Pop superstar Whitney Houston's funeral is held Saturday
Houston set numerous records during her musical and film career
Singer died at age 48 after being found unconscious in a hotel room bathtub
Whitney Houston, who ruled the pop charts during the 1980s and ’90s, will be laid to rest Saturday following a funeral at her childhood church in Newark, New Jersey.
A look back at key moments in Houston’s life, as well as her last days:
August 9, 1963
Houston is born in Newark to gospel singer Cissy Houston. Her cousins include Dee Dee and Dionne Warwick; Houston’s godmother was “Queen of Soul” Aretha Franklin. Houston honed her vocal skills as a child at New Hope Baptist Church, where her mother was director of sacred music.
“Whitney’s mother and cousins nurtured her passion for gospel music since birth,” according to a biography on Houston’s website. “As a teenager, Whitney was already singing on the scene in New York.”
Also while in her teens, Houston sang backup for Chaka Khan on “I’m Every Woman,” a song Houston would re-record in 1992 that went on to become one of her biggest hits.
Arista Records’ Clive Davis is taken to a New York nightclub to see Houston perform; he signs her on the spot.
Houston’s debut album, “Whitney Houston” is released. It yields three consecutive No. 1 singles, “Saving All My Love For You,” “How Will I Know” and “The Greatest Love of All.” The album sold more than 12 million copies in the United States and more abroad, according to Houston’s website, and set the record as the biggest-selling debut album by a solo artist.
Houston’s second album, “Whitney,” is released and entered the Billboard album charts at No. 1, according to Houston’s website. The nine-times-platinum album contains four No. 1 singles and establishes Houston as the only artist ever to have seven consecutive No. 1 hits.
Houston’s third album, “I’m Your Baby Tonight,” is released, selling some 8 million copies worldwide.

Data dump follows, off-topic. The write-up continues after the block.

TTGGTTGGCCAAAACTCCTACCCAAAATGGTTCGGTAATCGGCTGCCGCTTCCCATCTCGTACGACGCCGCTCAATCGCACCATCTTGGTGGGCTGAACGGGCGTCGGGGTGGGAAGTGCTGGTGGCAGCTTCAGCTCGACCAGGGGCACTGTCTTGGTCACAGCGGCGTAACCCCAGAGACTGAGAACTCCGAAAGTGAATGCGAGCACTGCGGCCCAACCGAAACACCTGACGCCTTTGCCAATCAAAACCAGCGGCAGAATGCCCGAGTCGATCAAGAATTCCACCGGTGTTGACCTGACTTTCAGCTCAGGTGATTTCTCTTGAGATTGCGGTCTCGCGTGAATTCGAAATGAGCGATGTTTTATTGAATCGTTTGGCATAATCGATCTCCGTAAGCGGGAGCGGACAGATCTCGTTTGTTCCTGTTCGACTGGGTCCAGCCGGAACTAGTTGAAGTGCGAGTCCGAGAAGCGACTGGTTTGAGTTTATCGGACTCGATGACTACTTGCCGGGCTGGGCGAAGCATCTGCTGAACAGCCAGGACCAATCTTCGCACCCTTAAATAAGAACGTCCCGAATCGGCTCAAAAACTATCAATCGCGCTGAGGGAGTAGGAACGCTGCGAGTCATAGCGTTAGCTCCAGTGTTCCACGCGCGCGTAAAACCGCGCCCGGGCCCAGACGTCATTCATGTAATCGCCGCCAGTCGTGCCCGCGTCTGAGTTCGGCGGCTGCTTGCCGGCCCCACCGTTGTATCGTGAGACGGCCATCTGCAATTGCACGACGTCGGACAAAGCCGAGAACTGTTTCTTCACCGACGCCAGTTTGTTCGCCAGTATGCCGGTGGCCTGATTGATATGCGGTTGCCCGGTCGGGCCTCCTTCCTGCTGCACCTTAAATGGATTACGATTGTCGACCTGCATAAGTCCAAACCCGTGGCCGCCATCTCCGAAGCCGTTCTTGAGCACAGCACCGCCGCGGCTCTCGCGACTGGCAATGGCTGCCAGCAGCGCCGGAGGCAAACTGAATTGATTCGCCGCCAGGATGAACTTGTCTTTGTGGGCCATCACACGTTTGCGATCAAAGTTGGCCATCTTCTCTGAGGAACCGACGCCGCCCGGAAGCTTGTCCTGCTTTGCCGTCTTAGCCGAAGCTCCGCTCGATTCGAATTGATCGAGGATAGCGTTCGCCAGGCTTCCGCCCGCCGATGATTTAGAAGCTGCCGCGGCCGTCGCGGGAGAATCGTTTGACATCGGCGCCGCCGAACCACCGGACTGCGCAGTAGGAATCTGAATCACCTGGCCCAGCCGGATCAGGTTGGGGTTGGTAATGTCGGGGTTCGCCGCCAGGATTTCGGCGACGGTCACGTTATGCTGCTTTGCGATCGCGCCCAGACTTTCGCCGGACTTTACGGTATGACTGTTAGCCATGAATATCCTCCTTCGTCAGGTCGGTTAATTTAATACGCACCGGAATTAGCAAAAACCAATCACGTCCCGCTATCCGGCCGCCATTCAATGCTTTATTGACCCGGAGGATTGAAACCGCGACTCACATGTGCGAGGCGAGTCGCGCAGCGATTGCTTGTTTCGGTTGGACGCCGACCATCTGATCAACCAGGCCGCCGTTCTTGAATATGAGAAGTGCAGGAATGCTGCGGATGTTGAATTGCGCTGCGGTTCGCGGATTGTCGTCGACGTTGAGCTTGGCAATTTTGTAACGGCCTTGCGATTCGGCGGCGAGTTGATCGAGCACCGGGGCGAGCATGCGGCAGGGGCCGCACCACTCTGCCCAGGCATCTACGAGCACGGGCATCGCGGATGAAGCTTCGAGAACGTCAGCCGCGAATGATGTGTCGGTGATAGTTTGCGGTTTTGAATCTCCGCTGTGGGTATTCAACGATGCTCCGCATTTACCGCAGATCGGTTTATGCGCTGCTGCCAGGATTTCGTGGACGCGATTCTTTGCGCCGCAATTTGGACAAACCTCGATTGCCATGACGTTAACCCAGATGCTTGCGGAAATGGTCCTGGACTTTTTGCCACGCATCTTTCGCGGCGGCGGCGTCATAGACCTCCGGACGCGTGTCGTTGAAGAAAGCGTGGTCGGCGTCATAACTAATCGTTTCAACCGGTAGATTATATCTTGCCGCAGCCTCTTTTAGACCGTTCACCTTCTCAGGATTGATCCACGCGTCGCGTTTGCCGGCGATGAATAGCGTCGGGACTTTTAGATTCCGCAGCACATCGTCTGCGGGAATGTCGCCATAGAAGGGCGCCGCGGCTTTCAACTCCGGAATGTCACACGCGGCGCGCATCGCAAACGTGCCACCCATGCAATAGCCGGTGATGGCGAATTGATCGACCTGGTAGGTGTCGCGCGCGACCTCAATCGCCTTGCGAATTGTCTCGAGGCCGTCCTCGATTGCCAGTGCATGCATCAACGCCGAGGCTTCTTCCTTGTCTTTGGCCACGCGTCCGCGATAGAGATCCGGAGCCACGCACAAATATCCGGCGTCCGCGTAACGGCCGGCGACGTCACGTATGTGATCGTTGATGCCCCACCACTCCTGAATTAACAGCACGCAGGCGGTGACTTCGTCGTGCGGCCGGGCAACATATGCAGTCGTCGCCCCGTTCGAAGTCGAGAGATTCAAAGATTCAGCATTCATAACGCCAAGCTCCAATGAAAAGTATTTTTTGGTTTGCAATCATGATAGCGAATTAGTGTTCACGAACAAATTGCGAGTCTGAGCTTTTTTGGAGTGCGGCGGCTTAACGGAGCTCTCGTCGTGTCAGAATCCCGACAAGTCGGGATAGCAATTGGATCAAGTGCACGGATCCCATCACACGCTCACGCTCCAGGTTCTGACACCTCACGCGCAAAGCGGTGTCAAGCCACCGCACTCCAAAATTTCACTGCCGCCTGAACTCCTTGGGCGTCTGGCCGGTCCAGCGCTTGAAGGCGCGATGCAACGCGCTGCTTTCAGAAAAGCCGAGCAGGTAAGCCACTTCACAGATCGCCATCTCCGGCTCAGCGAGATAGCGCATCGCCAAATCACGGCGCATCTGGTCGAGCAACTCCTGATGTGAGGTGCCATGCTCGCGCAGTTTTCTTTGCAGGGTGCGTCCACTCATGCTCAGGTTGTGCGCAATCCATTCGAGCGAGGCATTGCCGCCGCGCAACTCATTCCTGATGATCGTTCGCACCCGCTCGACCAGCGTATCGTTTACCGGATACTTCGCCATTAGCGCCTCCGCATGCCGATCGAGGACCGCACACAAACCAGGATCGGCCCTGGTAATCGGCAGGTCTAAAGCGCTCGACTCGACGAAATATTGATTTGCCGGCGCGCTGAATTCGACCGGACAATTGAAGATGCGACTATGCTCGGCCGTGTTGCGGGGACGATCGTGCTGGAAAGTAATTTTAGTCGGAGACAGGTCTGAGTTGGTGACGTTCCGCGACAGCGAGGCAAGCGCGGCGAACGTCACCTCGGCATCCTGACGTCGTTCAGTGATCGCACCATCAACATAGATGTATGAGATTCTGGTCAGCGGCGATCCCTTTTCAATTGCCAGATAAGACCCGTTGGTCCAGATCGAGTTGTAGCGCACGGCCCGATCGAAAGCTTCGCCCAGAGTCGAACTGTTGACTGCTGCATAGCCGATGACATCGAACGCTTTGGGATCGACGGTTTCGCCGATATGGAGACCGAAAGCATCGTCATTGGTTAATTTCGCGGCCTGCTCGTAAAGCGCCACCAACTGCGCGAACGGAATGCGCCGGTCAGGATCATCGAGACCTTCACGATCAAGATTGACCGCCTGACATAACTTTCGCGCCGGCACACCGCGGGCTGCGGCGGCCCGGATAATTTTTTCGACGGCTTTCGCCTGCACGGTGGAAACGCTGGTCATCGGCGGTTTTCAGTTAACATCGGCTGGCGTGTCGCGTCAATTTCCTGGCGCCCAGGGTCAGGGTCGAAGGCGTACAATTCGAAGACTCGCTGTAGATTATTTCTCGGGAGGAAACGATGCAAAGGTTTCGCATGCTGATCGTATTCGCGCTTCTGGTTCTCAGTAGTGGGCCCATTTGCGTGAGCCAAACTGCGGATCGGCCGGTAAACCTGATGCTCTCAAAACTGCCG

January 27, 1991
Houston sings “The Star-Spangled Banner” at Super Bowl XXV before a record 79 million viewers.
July 18, 1992
Houston marries R&B singer Bobby Brown.
Houston appears with Kevin Costner in “The Bodyguard.” The film’s soundtrack, featuring Houston’s smash hit – a remake of the Dolly Parton single “I Will Always Love You” – went 17-times platinum, making it the biggest-selling motion picture soundtrack album in history. “I Will Always Love You” becomes the biggest-selling commercial single in history.
Houston’s film work continued, as she appeared in 1995’s “Waiting to Exhale” and 1996’s “The Preacher’s Wife.” The soundtrack to “The Preacher’s Wife” becomes the biggest-selling gospel album in history, according to Houston’s website. In 1997, she appeared as the Fairy Godmother in a made-for-television version of “Cinderella.”
March 4, 1993
Houston gives birth to her daughter with Brown, Bobbi Kristina Brown.
Houston releases “My Love Is Your Love,” which earns her a Grammy but does not match the performance of her previous albums, according to Biography.com.
Late 1990s and early 2000s
Reports about Houston’s struggles with drug addiction, health problems and her rocky marriage with Brown begin to surface. Album sales drop off, and her voice begins to show signs of wear.
In a now-infamous interview with ABC’s Diane Sawyer, Houston admitted to using drugs but denied using crack. “Crack is wack,” she said, quoting a line from a mural painted in 1986. In the same interview, Houston told Sawyer, “The biggest devil is me. I’m either my best friend or my worst enemy.”
Filming begins on the short-lived reality show “Being Bobby Brown,” featuring Brown and Houston, which aired in 2005. “The show aired during the worst years of the couple’s crumbling marriage: drug use, lifestyle excess and bad behavior were all caught on tape, and Houston’s reputation sunk to new lows,” according to Biography.com. Houston later said she did the show to try to save her marriage.
At some point, Houston’s mother, Cissy Houston, steps in. Houston told Oprah Winfrey in a 2009 interview that her mother arrived on her doorstep with sheriff’s officers and a court order for drug intervention.